Heritage Minister Stephen Guilbeault’s recent introduction of legislation that would impose a Netflix tax on Canadians is a blockbuster in all the wrong ways. It will do nothing to protect or improve Canadian culture, which is doing just fine. It will fail miserably in trying to regulate Canadians’ viewing habits. And, perhaps worst of all, it will end up gouging regular Canadians who just want to watch good TV of their own choosing.
All this, courtesy of the government that promised in 2017 it would not introduce a Netflix tax. But it turns out the broken promise is actually a double bill: not one Netflix tax, but two! First, there’s sales tax, which Netflix has (in most provinces) up to now not been collecting from you. Tack that on to your monthly subscription.
But the real box-office bomb is the second part: an Canadian content tax that could cost Canadians $830 million over the next three years by allowing the Canadian Radio-Television and Telecommunications Commission to shake down streaming services in the same way it currently does the big TV broadcasters, forcing them to pay into a cultural slush fund – all paid for, in the end, by you.
What’s most puzzling about this bill is how utterly unnecessary it is. It’s not even clear what problem the government is trying to solve.
For starters, if the state of Canadian culture is to be measured by how much money is being spent creating it, such as on TV and film production, then things are already going gangbusters: production levels are at record highs in large part due to voluntary, private-sector investment, including $500 million over the last two years by Netflix alone.
At this point, the yardsticks inevitably get moved: sure, maybe there are more shows and movies being produced in Canada than ever before. But what if they’re the “wrong” ones? Who will tell us “our own stories,” to quote an old CanCon chestnut?
It’s adorably 20th-century thinking. In a world in which there were only a handful of TV channels and film producers, there was a plausible argument that a portion of cultural space needed to be set aside for Canadian content, lest we all drown in a tidal wave of global (well, let’s be honest: American) content.
But in a digital era in which there is essentially infinite content capacity, and where the cost and ease of producing it have dropped dramatically, this argument ceases to hold water. Anyone anywhere on the planet with Internet access now has an endless buffet of cultural options to browse. In the world we live in today, the notion that a government agency has any place in dictating its citizens’ cultural consumption choices is not just offensive, it’s quaint.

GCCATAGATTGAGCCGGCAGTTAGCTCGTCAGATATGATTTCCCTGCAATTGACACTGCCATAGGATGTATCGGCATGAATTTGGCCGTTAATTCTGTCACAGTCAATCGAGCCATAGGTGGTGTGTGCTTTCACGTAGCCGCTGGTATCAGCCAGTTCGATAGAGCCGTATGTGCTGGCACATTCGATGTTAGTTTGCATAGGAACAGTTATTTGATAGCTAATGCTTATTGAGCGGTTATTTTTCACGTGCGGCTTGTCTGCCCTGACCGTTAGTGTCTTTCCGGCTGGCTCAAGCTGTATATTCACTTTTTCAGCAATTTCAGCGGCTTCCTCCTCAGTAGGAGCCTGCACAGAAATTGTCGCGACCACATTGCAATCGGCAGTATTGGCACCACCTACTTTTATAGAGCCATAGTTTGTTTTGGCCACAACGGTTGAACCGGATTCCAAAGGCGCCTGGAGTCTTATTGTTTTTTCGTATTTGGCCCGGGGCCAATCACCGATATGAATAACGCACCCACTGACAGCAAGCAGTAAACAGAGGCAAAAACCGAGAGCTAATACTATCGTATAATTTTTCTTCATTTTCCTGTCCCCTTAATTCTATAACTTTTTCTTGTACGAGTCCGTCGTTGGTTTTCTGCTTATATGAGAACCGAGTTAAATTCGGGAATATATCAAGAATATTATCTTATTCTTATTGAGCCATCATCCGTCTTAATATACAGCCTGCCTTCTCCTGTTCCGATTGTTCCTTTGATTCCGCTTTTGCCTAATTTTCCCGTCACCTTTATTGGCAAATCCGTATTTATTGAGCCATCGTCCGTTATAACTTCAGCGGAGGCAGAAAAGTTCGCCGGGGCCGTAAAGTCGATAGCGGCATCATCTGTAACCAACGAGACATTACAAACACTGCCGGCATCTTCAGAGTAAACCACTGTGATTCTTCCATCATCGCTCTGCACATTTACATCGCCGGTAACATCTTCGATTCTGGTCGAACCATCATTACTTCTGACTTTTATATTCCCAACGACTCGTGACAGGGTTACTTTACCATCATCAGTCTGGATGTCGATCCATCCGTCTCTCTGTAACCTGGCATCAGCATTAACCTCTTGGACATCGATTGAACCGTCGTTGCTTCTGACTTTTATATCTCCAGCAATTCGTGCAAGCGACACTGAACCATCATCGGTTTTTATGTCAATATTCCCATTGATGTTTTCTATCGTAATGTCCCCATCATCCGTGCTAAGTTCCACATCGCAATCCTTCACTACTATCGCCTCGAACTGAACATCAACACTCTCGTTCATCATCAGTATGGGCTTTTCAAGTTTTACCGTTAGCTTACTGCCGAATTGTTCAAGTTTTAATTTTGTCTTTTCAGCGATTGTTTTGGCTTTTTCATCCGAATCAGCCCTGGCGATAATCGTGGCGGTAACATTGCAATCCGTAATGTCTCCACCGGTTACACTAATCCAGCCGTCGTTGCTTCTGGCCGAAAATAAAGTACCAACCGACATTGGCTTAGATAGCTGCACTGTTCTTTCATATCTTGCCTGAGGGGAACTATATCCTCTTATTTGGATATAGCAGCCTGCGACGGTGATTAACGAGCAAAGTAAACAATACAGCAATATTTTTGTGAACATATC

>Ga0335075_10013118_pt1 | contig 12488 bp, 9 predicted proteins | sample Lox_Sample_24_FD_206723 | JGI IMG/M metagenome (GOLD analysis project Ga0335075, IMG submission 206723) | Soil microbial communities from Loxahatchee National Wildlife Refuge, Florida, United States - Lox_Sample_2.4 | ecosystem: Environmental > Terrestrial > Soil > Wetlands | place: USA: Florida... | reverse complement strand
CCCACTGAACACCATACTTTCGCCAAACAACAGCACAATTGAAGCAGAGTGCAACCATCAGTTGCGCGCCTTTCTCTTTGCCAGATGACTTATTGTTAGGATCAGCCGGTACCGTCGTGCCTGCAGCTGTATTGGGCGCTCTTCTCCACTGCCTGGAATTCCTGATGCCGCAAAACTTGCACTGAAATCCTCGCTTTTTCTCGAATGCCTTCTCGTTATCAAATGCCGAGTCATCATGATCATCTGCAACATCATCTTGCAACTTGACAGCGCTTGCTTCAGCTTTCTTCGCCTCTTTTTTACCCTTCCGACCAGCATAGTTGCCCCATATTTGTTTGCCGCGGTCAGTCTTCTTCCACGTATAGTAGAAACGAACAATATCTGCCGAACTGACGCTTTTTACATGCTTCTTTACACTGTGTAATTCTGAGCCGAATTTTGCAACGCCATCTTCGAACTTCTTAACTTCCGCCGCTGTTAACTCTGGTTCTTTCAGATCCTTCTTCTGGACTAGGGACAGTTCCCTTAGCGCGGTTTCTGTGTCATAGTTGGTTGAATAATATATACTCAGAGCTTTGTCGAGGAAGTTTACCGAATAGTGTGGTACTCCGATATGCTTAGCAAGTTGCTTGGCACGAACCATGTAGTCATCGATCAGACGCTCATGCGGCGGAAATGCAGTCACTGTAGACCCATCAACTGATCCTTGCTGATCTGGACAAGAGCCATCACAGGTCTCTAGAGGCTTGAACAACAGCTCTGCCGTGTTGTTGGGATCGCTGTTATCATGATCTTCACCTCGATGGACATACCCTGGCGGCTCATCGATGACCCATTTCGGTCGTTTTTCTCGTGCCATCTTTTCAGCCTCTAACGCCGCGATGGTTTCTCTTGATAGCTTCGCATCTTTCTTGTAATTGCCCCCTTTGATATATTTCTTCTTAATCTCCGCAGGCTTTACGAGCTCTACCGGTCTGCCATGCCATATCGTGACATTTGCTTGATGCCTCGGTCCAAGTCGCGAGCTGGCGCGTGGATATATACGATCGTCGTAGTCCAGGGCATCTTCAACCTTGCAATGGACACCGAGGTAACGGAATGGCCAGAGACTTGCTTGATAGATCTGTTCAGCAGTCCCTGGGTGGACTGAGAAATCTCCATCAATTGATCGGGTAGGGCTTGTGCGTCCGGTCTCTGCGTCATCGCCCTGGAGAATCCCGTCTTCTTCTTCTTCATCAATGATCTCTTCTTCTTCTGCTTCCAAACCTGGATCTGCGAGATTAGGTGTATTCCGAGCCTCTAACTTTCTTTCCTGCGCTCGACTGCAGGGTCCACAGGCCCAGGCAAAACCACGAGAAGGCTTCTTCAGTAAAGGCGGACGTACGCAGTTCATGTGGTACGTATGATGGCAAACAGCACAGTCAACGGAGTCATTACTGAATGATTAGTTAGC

But maybe it isn’t actually about who watches what on Netflix, but about who gets paid to produce government-approved content whether anyone watches it or not. And no one is more up to the task of kissing that government ring than this country’s constellation of arts lobby groups.
Take a quick glance at the Canada Media Fund’s database of subsidized projects. Never heard of anything on this list? Neither have most people. There’s nothing wrong with cultural content that isn’t wildly popular, but why should taxpayers be forced to pay for it?
This is what happens when an insulated cottage industry inhabits a bubble where consumers don’t even rank as a minor consideration. Imagine a world where restaurants demanded a perpetual stream of government subsidies so they could hire staff, prepare inventive food and serve it to a room full of empty tables, and you’ll have a pretty good feel for the contempt the arts lobby holds for the Netflix-viewing public.
Simply put, these groups do not produce content that sufficient numbers of people are actually willing to buy. That’s why they rely on handouts. And that’s why they are desperate to expand the slush fund that feeds them.
Canadian culture is more vibrant than it has ever been and doesn’t stand to benefit from pointless government meddling. Minister Guilbeault should rethink his bill and back off his misguided plan to force Canadians to pay more for content they want in order to subsidize content they don’t.
Aaron Wudrick is the Federal Director for Canadian Taxpayers Federation. A lawyer by training, Aaron practised litigation in his native Kitchener, Ontario, and then corporate law with a major international law firm in London, Hong Kong and Abu Dhabi, before returning to Canada to work with a prominent political consulting firm.
Aaron holds a BA in economics and political science from the University of Waterloo, and a J.D. from the Faculty of Law at the University of Western Ontario, where he served as student body president during his final year of studies. He lives in Ottawa with his wife and children.